Wednesday, May 21, 2008

Divided but Unitied

Bill Clinton won the White House with only 43% of the popular vote.  The electorate has been deeply divided ever since.  Seen in this context alone, it’s not at all surprising that the race for the Democratic nomination is still going on and that the vote is so close.  Voters are torn, but not because they are choosing the lesser of two evils but between two excellent and compelling candidates.  They also happen to be the vessels for something much larger than themselves.  This year the Democrats are on their way to redressing historic wrongs.  Who would have thought they would have to choose between electing the first woman or the first African American?   Taking the wide view of history, there is little doubt that women have suffered inequality more than anyone else.  In that sense, their time has not only come, it is long overdue.  When it comes to American history it’s more of a toss up.  In some respects, one could argue, the deprivation of Blacks has been greater, and most certainly more mean spirited.  In truth, who deserves it more, is a silly argument.  Being a woman or being a person of color has been decidedly a disadvantage when it comes to the reigns of power, public or private.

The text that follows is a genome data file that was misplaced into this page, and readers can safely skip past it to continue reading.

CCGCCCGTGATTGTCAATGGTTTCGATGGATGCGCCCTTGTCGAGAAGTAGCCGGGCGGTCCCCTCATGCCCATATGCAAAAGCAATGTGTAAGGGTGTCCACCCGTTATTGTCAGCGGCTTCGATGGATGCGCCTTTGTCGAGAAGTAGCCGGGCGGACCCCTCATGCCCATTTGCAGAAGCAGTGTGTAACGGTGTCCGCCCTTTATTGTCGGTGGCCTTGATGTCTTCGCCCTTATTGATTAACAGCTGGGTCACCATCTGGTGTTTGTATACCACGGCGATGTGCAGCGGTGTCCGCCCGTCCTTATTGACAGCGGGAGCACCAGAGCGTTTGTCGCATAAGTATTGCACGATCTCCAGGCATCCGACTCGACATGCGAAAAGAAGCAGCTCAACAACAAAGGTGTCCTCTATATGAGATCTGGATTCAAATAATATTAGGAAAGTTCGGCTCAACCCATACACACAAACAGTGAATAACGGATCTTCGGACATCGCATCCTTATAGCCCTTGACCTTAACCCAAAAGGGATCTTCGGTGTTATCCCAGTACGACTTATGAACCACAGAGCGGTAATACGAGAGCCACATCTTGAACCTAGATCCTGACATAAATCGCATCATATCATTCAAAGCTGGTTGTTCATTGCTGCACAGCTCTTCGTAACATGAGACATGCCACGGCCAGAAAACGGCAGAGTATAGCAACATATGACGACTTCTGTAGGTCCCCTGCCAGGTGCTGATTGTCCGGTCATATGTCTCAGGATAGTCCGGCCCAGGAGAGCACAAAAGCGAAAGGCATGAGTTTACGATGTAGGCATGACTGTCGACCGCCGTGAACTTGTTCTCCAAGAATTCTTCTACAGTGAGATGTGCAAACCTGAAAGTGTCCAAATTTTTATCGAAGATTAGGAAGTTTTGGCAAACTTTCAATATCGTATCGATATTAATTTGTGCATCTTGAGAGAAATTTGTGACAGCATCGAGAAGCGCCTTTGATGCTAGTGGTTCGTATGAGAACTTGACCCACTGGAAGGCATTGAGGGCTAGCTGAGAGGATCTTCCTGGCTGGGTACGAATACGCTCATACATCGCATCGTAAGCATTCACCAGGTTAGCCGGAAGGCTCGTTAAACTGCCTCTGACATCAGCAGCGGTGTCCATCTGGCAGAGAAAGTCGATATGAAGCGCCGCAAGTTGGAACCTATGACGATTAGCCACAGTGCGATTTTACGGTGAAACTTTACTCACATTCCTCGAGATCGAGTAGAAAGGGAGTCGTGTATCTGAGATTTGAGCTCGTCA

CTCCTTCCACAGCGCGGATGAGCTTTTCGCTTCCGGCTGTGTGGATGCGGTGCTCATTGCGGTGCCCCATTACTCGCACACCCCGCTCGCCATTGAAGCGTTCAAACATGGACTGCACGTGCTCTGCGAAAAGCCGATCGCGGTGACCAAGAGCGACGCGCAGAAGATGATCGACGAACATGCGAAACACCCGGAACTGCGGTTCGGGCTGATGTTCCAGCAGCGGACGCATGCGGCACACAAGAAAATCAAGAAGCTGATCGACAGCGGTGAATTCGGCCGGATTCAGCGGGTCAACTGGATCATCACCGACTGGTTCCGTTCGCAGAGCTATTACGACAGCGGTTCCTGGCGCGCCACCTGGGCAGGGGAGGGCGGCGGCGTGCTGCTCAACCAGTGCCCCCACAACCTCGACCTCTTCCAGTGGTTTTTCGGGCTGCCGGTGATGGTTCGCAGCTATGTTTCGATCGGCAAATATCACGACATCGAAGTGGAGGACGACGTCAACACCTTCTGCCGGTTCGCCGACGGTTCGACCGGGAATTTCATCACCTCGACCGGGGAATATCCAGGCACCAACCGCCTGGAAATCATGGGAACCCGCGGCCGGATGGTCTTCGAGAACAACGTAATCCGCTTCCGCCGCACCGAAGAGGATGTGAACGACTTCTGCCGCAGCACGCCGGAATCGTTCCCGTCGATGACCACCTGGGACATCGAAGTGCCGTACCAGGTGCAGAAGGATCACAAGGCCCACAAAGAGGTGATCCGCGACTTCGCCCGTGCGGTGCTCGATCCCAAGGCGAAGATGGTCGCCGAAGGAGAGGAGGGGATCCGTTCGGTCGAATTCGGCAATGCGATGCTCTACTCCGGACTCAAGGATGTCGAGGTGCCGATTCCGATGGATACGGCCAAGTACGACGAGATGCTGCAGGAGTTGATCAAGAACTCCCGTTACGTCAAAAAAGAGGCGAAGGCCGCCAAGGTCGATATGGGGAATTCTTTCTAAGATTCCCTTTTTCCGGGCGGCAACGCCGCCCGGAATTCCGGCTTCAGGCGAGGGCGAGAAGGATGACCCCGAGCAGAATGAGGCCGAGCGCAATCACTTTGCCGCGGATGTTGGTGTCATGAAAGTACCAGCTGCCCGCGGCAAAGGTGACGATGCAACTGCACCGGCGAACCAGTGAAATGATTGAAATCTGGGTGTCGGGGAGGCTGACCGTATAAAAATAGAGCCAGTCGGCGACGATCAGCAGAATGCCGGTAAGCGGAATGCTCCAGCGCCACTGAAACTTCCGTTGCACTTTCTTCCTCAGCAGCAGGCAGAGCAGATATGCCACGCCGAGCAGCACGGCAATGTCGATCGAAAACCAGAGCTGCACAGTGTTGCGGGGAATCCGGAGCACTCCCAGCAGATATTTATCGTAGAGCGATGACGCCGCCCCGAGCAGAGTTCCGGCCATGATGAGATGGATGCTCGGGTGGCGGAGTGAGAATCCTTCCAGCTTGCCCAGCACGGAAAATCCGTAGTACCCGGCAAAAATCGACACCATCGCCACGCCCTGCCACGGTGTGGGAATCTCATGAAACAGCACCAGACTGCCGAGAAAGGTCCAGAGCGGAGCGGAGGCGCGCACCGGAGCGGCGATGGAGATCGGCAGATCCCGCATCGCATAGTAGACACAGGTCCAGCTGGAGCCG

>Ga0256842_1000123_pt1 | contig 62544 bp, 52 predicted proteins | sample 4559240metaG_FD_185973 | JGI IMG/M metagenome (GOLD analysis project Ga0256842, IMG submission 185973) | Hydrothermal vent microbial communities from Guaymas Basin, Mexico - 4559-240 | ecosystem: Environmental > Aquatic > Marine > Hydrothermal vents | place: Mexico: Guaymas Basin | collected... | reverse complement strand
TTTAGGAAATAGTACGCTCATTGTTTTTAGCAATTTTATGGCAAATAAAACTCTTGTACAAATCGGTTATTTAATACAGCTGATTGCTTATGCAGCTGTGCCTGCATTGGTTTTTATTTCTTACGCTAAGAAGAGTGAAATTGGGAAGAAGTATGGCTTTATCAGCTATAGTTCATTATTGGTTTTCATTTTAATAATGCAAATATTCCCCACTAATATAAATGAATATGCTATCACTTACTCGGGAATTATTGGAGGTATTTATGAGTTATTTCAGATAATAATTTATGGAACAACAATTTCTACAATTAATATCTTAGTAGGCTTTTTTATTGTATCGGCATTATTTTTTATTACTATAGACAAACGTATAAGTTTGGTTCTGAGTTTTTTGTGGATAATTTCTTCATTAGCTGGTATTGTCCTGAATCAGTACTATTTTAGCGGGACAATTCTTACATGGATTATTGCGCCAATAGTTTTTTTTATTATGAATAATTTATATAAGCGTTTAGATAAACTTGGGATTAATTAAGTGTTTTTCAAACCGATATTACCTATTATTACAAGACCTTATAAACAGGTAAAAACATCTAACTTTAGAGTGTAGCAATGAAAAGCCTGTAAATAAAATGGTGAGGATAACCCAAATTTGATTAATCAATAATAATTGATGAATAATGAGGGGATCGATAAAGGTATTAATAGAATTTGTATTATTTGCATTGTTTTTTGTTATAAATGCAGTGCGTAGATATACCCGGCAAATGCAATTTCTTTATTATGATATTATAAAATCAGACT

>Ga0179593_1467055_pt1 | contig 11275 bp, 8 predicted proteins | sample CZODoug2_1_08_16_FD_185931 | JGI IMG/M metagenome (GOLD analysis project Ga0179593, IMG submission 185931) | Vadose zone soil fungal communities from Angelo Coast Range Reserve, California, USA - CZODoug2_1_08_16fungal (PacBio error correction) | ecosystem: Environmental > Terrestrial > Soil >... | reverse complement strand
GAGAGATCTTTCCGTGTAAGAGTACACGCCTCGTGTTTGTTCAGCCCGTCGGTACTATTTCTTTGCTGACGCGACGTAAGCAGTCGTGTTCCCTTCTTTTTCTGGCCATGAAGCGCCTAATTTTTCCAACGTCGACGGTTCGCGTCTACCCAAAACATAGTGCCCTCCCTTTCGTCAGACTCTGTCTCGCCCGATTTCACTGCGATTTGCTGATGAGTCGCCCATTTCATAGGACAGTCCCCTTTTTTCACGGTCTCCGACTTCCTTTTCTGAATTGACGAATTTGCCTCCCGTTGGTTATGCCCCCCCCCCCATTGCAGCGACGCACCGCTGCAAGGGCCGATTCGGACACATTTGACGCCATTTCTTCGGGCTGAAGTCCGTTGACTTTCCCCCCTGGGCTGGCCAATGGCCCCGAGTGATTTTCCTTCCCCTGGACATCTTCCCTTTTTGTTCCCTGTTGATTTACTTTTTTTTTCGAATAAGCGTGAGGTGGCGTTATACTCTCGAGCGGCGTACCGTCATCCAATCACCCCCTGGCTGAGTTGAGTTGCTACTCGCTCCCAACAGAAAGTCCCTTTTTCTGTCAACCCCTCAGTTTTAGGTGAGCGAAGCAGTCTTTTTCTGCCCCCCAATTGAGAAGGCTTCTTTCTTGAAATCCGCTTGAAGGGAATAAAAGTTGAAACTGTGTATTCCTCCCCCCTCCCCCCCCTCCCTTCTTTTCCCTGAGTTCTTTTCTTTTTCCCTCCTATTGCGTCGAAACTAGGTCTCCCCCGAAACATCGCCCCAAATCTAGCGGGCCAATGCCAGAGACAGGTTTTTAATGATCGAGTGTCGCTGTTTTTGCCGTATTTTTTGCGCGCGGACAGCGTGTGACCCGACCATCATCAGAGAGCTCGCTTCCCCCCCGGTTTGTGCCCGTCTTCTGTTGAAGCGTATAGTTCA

So this election has put many of us in a bind.  It’s divided families and friends.  My college classmate Letty Pogrebin, a founder of Ms Magazine, supports Clinton; her writer daughter Abigail, Obama.  They were interviewed some months back by the PBS Now program.  Their choices were, to a large degree, generational.  Letty and hers, and I have other friends with similar views, have been fighting the battle all of their lives.  They understand how much progress has been made, and also how little.  Abigail, the beneficiary of their struggle, feels in a sense more confident.  Her feminism, no less fervent, allows her the freedom to select, even a man.  Most of us find ourselves in the same situation, taking sides often with strong conviction, but absent the hard choice presented, we could easily be in the other’s camp.

At this moment, it appears as I have consistently believed, that Barack Obama will win the nomination but by a very close vote.  Pundits will glibly tell us why and historians will have their say in the years to come.  While the victory will be numerically slim, it seems to me that, given the odds at the start, its an accomplishment that can’t be underestimated.  Here comes a still relatively unknown African American up against a field of distinguished long time public servants including the best known woman in the country, perhaps in the world.  She is not merely known, but the presumptive nominee with a commanding, seemingly insurmountable lead in the polls.  She is articulate and well schooled, the better debater, and she has as her surrogate the most popular and iconic figure in the party.  It’s the two for one in reverse, and Bill has spared no effort in making it possible for her to virtually be in two places at one time.  Against all of this, not to mention the assumption that an African American could never come close much less win the nomination, Barack Obama is taking the prize.  In that sense, one has to look at his win as a relative landslide.